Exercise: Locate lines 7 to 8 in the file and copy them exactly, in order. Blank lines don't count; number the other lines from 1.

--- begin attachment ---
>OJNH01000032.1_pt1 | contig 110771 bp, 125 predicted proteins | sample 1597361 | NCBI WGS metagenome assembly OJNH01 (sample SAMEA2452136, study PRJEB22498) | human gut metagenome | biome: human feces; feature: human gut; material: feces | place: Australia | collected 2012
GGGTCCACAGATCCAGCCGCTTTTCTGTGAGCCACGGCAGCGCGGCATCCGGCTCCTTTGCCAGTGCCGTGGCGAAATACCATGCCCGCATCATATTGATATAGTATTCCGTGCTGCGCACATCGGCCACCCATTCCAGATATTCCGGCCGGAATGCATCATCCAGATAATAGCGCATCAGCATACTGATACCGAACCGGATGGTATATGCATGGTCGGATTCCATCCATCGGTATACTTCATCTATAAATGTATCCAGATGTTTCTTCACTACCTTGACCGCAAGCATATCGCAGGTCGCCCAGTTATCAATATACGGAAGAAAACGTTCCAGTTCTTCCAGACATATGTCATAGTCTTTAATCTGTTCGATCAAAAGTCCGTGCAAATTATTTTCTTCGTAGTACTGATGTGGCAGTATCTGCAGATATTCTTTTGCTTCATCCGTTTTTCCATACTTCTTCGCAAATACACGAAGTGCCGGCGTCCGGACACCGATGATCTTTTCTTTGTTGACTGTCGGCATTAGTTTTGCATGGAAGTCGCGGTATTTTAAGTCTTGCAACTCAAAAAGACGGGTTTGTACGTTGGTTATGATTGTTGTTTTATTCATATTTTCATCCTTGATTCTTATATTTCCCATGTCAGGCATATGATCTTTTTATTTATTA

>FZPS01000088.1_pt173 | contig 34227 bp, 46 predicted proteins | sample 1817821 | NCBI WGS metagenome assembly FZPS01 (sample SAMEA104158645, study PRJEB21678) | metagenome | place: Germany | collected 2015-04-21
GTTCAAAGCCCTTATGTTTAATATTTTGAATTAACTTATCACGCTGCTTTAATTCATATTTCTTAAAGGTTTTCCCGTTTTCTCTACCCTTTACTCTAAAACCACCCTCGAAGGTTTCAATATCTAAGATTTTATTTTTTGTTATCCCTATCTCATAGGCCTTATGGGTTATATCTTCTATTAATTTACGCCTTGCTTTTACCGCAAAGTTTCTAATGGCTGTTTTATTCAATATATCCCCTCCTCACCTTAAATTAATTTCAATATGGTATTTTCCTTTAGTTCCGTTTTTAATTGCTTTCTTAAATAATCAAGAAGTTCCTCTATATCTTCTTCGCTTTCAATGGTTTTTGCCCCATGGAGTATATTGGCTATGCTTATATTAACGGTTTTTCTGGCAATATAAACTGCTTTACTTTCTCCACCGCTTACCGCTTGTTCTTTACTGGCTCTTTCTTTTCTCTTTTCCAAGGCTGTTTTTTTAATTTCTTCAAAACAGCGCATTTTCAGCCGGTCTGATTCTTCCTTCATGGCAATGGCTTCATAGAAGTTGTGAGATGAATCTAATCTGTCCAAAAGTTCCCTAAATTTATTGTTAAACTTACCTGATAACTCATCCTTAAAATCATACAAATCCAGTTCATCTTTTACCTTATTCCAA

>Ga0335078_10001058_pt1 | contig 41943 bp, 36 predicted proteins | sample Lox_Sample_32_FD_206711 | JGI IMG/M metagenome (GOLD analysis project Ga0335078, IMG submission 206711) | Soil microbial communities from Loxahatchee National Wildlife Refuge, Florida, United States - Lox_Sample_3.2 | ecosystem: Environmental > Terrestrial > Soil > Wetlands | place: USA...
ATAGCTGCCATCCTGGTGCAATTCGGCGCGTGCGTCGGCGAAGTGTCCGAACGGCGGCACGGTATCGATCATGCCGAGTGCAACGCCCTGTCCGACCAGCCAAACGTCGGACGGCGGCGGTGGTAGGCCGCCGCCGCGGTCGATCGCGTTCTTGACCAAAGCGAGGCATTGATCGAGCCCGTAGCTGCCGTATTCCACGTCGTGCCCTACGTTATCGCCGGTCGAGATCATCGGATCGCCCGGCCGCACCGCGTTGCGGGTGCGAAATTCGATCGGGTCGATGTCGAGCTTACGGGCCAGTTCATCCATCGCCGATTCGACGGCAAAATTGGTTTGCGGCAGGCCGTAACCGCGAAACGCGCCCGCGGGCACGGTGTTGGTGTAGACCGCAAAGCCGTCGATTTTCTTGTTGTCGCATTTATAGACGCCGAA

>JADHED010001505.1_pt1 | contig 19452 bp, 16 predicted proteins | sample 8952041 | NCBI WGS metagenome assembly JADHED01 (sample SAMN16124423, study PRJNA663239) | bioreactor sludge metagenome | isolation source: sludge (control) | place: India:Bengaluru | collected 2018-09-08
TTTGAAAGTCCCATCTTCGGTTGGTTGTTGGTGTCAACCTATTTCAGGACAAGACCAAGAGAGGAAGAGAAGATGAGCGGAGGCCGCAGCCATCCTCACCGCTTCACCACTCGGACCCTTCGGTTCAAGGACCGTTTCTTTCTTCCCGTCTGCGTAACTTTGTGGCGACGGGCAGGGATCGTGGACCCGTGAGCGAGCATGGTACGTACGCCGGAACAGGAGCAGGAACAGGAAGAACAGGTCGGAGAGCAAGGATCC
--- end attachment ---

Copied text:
>JADHED010001505.1_pt1 | contig 19452 bp, 16 predicted proteins | sample 8952041 | NCBI WGS metagenome assembly JADHED01 (sample SAMN16124423, study PRJNA663239) | bioreactor sludge metagenome | isolation source: sludge (control) | place: India:Bengaluru | collected 2018-09-08
TTTGAAAGTCCCATCTTCGGTTGGTTGTTGGTGTCAACCTATTTCAGGACAAGACCAAGAGAGGAAGAGAAGATGAGCGGAGGCCGCAGCCATCCTCACCGCTTCACCACTCGGACCCTTCGGTTCAAGGACCGTTTCTTTCTTCCCGTCTGCGTAACTTTGTGGCGACGGGCAGGGATCGTGGACCCGTGAGCGAGCATGGTACGTACGCCGGAACAGGAGCAGGAACAGGAAGAACAGGTCGGAGAGCAAGGATCC